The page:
we profess to be and what they
actually observe around them?
On another count also we must
shoulder a good portion of the
responsibility. We profess to be
lieve in education, and say that
the success of democracy de
pends upon it. But evidently we
(Please turn to page three)
The Campus Answers
Controversy or Pablum?
It seems necessary that some
attention be directed toward the
type of “thinking” displayed in
the letter recently sent to you by
William A. Mansfield. That the
letter seems to be a product of
serious and deliberate concern
on the part of Mansfield would
seem to make examination even
To this writer an analysis of
the Mansfield argument reveals
a serious naivete concerning the
processes whereby one receives
“mental stimulation and reac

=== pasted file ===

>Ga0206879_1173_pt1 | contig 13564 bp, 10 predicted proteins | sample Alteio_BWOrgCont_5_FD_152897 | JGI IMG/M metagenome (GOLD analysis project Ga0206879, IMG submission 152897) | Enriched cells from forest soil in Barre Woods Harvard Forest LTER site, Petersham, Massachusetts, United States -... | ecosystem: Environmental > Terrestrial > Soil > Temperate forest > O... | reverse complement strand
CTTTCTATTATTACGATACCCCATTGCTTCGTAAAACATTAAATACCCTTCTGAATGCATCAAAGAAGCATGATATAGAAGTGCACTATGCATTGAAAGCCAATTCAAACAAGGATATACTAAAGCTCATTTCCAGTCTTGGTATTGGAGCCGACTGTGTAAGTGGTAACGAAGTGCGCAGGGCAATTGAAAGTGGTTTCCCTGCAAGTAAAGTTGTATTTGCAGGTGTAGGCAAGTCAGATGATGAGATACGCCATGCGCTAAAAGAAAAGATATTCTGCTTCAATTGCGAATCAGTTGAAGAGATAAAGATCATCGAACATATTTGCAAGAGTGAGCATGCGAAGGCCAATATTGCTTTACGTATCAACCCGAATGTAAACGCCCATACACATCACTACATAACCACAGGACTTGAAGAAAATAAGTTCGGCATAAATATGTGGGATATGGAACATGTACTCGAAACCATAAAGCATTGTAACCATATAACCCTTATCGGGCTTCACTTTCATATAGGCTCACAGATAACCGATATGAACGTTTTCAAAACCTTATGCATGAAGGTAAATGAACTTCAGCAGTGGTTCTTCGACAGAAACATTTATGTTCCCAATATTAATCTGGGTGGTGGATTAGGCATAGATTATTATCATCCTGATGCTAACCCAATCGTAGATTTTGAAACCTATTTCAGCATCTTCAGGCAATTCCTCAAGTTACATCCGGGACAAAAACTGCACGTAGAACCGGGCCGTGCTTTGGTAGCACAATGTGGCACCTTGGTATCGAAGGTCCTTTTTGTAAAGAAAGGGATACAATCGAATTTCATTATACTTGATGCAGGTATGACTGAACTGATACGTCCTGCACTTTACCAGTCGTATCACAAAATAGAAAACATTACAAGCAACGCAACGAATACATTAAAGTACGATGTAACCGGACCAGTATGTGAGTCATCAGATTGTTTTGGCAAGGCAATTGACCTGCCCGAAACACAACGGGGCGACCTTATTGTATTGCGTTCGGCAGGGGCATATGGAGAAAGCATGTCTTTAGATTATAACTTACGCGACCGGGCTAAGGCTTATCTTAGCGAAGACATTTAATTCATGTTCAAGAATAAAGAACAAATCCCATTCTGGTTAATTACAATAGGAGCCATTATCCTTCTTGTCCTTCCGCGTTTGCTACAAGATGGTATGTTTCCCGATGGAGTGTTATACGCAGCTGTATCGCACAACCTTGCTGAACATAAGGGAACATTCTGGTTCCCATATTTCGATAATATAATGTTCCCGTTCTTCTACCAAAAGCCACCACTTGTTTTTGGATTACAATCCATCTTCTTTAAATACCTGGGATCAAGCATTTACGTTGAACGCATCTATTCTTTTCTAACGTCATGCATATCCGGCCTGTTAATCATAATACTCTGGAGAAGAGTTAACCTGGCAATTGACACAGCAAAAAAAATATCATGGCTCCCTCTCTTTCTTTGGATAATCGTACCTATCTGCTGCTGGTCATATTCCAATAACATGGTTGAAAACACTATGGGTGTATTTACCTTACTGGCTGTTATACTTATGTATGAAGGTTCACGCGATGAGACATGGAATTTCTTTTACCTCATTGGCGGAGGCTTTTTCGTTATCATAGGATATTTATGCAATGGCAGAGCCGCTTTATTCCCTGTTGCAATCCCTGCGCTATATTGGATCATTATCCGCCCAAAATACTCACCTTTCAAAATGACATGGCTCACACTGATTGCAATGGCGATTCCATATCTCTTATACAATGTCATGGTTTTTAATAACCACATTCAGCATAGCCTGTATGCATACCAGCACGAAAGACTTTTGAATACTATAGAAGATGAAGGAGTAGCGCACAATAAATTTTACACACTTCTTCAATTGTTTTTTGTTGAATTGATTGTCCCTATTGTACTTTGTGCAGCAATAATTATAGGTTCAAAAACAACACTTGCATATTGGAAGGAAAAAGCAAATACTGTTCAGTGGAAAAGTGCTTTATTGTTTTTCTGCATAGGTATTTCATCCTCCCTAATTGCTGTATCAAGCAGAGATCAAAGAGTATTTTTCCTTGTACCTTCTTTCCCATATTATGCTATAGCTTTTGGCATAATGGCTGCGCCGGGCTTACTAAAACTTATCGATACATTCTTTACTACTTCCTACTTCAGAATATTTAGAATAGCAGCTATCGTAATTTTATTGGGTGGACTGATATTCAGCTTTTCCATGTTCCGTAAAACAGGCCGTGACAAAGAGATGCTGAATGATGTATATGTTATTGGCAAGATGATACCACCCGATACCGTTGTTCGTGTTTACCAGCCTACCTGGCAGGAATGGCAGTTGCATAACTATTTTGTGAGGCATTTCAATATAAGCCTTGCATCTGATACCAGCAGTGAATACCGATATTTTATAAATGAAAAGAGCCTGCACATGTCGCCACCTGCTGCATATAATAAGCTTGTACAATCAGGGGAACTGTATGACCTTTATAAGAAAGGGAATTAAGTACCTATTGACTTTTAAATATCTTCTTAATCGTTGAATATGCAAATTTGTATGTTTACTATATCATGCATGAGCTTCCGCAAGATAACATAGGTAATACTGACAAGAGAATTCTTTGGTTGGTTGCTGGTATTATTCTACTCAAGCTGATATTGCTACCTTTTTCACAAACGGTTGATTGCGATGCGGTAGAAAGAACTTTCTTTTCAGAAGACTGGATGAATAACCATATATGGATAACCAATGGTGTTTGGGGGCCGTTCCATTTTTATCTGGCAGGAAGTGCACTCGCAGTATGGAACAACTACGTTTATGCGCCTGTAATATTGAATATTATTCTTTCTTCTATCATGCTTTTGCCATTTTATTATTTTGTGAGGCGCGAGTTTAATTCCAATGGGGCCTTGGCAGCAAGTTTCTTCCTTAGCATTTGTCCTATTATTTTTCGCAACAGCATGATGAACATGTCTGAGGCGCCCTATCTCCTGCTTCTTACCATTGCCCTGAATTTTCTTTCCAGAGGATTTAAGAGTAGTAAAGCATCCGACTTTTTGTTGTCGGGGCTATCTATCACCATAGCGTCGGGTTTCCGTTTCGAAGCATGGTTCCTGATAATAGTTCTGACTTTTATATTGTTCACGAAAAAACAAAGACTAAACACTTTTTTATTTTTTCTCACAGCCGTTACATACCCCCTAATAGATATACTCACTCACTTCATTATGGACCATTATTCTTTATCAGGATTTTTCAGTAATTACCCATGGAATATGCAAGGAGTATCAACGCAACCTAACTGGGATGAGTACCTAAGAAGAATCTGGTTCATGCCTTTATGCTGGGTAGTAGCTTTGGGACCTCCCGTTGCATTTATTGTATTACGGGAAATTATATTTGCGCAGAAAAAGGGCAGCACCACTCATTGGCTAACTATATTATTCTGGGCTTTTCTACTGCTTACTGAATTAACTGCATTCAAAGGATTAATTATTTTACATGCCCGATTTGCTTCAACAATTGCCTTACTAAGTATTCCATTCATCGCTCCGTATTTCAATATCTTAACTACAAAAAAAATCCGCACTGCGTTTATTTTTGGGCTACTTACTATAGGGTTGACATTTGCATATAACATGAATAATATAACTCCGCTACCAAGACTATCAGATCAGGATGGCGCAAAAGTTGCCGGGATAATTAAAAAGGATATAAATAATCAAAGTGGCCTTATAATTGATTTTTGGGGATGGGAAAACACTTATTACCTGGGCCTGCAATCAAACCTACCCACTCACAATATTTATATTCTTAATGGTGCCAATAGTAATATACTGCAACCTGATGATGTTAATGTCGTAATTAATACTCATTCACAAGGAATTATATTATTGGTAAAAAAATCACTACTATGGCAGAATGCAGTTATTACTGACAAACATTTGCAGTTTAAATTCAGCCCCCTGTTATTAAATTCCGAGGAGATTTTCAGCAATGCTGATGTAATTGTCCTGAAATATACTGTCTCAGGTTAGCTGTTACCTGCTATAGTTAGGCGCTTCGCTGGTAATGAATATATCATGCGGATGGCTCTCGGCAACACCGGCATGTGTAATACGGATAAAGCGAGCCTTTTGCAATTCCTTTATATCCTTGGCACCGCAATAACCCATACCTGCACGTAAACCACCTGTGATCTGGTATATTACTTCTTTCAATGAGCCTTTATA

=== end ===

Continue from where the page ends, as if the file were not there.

tion.” A university paper should
afford some avenue for the ex
pression of subject matter of a
more profound nature than the
usual who-had-what tea, the con
stant recital of how many class
officers failed GPA minimum re
quirements, how “tradition” is
the most important factor at Ore
gon etc. We get far too much oi
that juvenile trash at it is.
The “Emerald” editorial staff
is to be commended for any ef
forts on its part to make a seri
ous and intelligent examination
of controversial issues. Would tc
God that we don’t see your page
adopting the Mansfield thesis—
i.e., “the function of your page is
to inform and to write opinions
on which there is no, or little, ser
ious controversy.” What, pray
tell, could you write about ? And,
if written, who would want tc
read the innocuous claptrap.
I challenge Mr. Mansfield tc
constructively suggest just five